CRISPR news took center stage last year, with the 2020 Nobel Prize in Chemistry awarded to pioneers in the field, Dr. Jennifer A. Doudna and Dr. Emmanuelle Charpentier. The Nobel Prize win was the icing on the cake. Overall advances based on CRISPR editing tools were impressive in 2020.
For example, the application of CRISPR/Cas12 and Cas13 to the diagnosis of SARS-CoV-2 by Sherlock Biosciences and Mammoth Biosciences enabled highly specific yet rapid and simple assays for COVID-19 point of care diagnostics. Both tests, Sherlock™ CRISPR SARS-CoV-2 and SARS-CoV-2 RNA DETECTR, have received FDA Emergency Use Authorization (EUA).
CRISPR ex vivo approaches also had great success tackling inherited blood diseases. Fragoul et al. recently reported on the outcome of clinical studies sponsored by CRISPR Therapeutics and Vertex Pharmaceuticals. In these studies, two patients with mutations in the beta-globin gene (HBB) received CRISPR/Cas9 edited autologous CD34+ hematopoietic stem and progenitor cells as a novel treatment for beta-thalassemia and sickle cell diseases (CTX001, NCT03655678, and NCT03745287).
Scientists have known for some time that individuals carrying beta-thalassemia and sickle cell disease mutations benefit from elevated levels of gamma-globin and thus increased fetal hemoglobin (Sankaran and Orkin, 2013). Therefore, rather than targeting the respective disease mutations in these patients, scientists designed a CRISPR/Cas9 editing strategy enabling fetal hemoglobin re-expression in erythrocytes (Fragoul et al. 2021). The treatment proved to be life-changing for these two patients who have not required blood transfusions in a year after the CTX001 treatment.
In 2020 the US also saw CRISPR editing tools achieve a new milestone at the Clinic, with the first trial based on in vivo genome editing. The study led by Dr. Mark Pennesi at Oregon Health and Science University, and sponsored by Allergan and Editas Medicine, was designed to evaluate the safety, tolerability, and efficacy of EDT-101 administered via subretinal injection to patients suffering from the rare disease Leber congenital amaurosis (LCA), specifically LCA10.
Adapted from “Anatomy of the Human Eye” by BioRender.com (2020). Retrieved from https://app.biorender.com/biorender-templates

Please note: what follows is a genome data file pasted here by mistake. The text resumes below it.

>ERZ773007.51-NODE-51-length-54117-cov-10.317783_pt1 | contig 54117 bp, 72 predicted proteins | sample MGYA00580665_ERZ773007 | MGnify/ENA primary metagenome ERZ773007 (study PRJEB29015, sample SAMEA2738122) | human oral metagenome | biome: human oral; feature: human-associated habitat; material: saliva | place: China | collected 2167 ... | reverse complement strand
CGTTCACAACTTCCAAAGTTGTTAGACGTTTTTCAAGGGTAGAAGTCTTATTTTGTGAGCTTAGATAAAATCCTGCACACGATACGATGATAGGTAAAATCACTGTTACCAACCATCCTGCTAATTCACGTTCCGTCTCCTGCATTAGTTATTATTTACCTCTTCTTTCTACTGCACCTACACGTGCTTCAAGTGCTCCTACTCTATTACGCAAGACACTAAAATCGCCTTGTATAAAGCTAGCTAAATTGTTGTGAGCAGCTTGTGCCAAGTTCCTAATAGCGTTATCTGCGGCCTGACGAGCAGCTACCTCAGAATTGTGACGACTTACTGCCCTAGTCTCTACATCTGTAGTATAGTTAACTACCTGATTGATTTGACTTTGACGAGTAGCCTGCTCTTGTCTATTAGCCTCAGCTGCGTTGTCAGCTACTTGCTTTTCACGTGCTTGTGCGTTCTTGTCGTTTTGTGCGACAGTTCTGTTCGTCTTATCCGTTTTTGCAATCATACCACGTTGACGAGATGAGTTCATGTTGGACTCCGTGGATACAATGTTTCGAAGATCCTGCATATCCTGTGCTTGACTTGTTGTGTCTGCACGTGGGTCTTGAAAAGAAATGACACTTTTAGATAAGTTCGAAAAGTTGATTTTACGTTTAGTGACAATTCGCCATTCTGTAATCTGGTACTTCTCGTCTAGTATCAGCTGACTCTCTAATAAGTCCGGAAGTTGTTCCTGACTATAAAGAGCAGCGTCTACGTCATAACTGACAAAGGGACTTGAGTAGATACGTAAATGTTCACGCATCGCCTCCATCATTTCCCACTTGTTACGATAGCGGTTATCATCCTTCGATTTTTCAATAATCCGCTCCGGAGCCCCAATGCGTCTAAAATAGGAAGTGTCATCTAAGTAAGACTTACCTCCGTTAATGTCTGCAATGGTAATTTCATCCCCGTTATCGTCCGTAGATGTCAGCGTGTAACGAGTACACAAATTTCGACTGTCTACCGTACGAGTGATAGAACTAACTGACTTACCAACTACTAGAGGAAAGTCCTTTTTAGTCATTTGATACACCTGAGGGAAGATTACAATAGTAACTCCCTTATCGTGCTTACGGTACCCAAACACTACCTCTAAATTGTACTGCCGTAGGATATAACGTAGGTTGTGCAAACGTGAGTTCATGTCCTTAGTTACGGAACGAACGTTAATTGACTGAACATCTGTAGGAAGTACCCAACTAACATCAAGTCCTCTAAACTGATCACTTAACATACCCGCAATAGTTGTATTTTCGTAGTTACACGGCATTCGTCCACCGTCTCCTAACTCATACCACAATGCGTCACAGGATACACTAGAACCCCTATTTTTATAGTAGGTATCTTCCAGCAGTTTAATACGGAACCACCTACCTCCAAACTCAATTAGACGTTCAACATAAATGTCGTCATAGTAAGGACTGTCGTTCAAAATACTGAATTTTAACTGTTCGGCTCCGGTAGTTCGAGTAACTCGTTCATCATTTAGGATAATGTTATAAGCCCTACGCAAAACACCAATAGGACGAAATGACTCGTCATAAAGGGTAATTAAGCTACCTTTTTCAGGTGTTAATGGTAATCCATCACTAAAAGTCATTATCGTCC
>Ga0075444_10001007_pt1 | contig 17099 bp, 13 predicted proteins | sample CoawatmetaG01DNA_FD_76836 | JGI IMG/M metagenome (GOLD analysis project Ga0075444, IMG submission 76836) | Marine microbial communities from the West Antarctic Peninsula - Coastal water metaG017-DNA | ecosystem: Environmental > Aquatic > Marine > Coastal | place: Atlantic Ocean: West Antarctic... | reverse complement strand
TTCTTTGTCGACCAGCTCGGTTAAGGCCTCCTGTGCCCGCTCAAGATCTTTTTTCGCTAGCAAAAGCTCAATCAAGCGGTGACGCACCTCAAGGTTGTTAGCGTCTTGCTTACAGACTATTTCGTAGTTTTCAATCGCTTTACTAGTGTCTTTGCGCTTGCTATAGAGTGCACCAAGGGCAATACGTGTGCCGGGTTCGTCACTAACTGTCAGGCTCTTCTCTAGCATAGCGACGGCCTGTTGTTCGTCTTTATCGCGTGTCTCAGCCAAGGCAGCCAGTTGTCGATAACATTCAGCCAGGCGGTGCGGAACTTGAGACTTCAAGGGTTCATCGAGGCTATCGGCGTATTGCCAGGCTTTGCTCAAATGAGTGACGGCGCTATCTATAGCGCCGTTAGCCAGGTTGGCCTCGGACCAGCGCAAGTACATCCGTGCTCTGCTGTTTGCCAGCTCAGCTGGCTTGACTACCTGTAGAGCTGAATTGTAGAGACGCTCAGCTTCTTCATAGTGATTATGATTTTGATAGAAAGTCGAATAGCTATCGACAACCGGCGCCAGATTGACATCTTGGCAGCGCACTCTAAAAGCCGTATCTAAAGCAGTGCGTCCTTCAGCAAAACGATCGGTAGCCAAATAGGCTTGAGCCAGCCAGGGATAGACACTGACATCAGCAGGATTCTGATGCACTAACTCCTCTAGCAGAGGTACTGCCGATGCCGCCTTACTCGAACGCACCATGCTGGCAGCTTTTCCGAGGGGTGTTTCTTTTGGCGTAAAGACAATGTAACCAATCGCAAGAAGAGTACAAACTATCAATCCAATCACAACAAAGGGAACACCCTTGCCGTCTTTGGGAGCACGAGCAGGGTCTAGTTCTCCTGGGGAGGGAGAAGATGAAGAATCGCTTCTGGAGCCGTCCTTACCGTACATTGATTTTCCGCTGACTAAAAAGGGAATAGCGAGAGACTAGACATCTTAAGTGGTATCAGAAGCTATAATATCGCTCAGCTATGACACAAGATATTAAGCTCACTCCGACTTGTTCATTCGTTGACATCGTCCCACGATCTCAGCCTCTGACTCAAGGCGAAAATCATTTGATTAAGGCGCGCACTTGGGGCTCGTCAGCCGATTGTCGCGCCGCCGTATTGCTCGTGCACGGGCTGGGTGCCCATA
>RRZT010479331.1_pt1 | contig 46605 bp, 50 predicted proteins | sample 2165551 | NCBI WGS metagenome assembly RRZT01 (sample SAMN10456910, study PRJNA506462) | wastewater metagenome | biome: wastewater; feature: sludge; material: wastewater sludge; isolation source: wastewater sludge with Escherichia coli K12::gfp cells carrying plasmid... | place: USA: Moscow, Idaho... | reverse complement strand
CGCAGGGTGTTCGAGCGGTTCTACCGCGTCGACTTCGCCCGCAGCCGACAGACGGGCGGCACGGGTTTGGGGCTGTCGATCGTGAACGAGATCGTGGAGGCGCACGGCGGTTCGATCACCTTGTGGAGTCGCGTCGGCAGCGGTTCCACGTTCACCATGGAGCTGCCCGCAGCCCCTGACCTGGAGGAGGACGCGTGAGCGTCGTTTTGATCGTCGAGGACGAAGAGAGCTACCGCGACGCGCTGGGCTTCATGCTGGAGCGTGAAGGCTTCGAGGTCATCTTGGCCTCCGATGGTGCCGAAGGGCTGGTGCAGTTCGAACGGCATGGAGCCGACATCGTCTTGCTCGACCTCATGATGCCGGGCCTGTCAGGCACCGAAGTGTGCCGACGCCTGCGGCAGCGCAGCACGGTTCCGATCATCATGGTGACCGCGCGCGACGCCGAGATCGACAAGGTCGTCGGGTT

Mutations in several genes, over 20 genes, have been linked to LCA, which affects an estimated 1/50,000 newborns who suffer from partial to complete vision loss within the first year of life. LCA10 is the most common subtype of the disease and frequently linked to the intronic A1655G mutation in the CEP290 gene. In the ongoing clinical trial, CRISPR/Cas9 and guide RNA delivered by a viral vector, AAV5, specifically targets the common A1655G mutation for repair (Maeder et al. 2019).
Continuing the progress towards in vivo therapies at the Clinic, Intellia Therapeutics’ Phase 1 study dosed its first patient at the end of 2020 with its CRISPR/Cas9 based treatment, NTLA-2001, for hereditary transthyretin amyloidosis (hAATR). This study marks another milestone, being the first CRISPR/Cas9 based therapy administered intravenously. Delivery has always been a challenge for gene editing in vivo; NTLA-2001 relies on lipid nanoparticles for liver delivery of the Cas9 mRNA and guide RNA targeting the transthyretin (TTR) gene.
For sickle cell disease, another ex vivo CRISPR/Cas9 based therapy is in the works, which directly targets the disease-causing single base mutation in the beta-globin gene. Graphite Bio’s GPH101 CRISPR/Cas9 based therapy received FDA IND clearance to start clinical studies in 2021.
Lastly, CRISPR Therapeutics announced funding from the Bill & Melinda Gates Foundation to research in vivo CRISPR/Cas9 based therapies for HIV.
Esrick, E. B. et al. Post-Transcriptional Genetic Silencing of BCL11A to Treat Sickle Cell Disease . N. Engl. J. Med. (2021) doi:10.1056/nejmoa2029392.
Maeder, M. L. et al. Development of a gene-editing approach to restore vision loss in Leber congenital amaurosis type 10. Nat. Med. (2019) doi:10.1038/s41591-018-0327-9.
Sankaran, V. G. & Orkin, S. H. The switch from fetal to adult hemoglobin. Cold Spring Harb. Perspect. Med. (2013) doi:10.1101/cshperspect.a011643.